Georgia State University College of Law

The information on this page was provided by the law school.

Official Guide to ABA-Approved JD Programs


Georgia State Law’s state-of-the-art home features 23 classrooms, including courtrooms of varying sizes, a dedicated clinical space and skills suite, the Atlanta Center for International Arbitration and Mediation suite, and a 230-seat appellate courtroom for training and special events. The Law Library occupies the top two floors and offers quiet and collaborative workspaces, a casual café and outdoor terrace, and a formal reading room.

Georgia State Law was founded in 1982 and is accredited by the American Bar Association. The college also is a member of the Association of American Law Schools. Georgia State University is accredited by the Southern Association of Colleges and Schools Commission on Colleges.

Library and Physical Facilities

The Law Library is equipped to meet the demanding research needs of today’s students, faculty members, staff, and members of the legal community. It is the official law library of the Supreme Court of Georgia. The library’s extensive collection includes three main statutory codes for federal law: United States CodeUnited States Code Annotated, and United States Code Service. Its Georgia collection includes primary Georgia legal materials, including Georgia Laws, the Official Code of Georgia (OCGA), Georgia ReportsGeorgia Appeals Reports, and Georgia Digest.


Georgia State Law offers a blended traditional and innovative curriculum designed to meet the needs of our students and to reflect the growing reach of technology. The college builds on the foundational areas of the law in the first year with flexible options and elective opportunities that cover virtually all aspects of public and private law in the second and third years. Varied theory and special interest courses are available, such as law and religion, arts and entertainment law, or human subjects research, in addition to myriad skills and clinical courses.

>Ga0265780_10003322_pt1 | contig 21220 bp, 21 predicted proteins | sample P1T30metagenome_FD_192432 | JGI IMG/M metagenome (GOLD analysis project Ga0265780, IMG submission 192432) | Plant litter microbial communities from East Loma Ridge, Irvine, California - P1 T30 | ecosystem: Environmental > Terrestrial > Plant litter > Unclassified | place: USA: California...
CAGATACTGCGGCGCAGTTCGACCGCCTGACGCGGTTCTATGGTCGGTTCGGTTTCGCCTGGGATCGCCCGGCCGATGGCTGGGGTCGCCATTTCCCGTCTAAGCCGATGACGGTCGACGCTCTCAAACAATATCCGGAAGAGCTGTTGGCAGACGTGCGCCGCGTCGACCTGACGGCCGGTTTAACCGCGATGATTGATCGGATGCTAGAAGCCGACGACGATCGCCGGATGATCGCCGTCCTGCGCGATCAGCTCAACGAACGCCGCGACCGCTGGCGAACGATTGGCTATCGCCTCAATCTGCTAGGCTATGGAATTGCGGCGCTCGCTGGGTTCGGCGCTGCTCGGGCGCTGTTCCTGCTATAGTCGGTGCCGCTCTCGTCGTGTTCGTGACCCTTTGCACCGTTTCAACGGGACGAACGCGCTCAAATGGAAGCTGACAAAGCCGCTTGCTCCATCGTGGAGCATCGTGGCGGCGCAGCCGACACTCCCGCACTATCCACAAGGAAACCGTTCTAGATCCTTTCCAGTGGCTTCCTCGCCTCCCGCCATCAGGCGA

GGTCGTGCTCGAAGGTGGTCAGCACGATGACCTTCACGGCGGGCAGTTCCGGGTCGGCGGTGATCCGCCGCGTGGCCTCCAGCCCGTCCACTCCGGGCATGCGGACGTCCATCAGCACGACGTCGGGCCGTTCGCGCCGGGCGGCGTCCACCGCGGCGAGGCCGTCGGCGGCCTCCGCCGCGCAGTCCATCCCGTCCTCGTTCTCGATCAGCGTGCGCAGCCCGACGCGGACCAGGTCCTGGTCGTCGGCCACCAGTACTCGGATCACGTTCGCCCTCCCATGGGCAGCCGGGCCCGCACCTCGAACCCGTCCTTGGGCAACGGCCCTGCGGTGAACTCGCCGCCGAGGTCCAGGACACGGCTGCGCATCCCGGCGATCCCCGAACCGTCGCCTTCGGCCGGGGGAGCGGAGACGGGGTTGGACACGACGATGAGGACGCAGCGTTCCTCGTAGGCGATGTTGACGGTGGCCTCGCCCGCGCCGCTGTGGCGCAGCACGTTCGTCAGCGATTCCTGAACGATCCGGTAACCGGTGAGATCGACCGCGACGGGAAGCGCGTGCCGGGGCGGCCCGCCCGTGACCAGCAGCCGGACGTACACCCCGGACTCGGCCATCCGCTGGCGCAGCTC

Degree Programs

The College of Law offers 10 degrees, including the JD, the LLM, and nine dual degrees within Georgia State University and Georgia Institute of Technology, including

  • Bachelor/JD with the Honors College
  • JD/MA in philosophy
  • JD/MBA
  • JD/MCRP (Master of City and Regional Planning) with Georgia Institute of Technology
  • JD/MPA (Master of Professional Accounting)
  • JD/MPA (Master of Public Administration)
  • JD/MPH (Master of Public Health)
  • JD/MSHA in health administration
  • JD/MBA/MHA in health administration
  • LLM for Foreign-Trained Lawyers
  • LLM with a Concentration in Health Law
  • LLM with a Concentration in Intellectual Property Law
  • LLM with a Concentration in Environmental and Land-Use Law


The College of Law actively seeks to enroll students with diverse educational, cultural, and racial backgrounds, who will enrich the learning experience of the entire student body. Applicants are encouraged to visit. Contact the Office of Admissions to make arrangements to tour the campus, attend a class, and meet with students, faculty, and staff.

Special Programs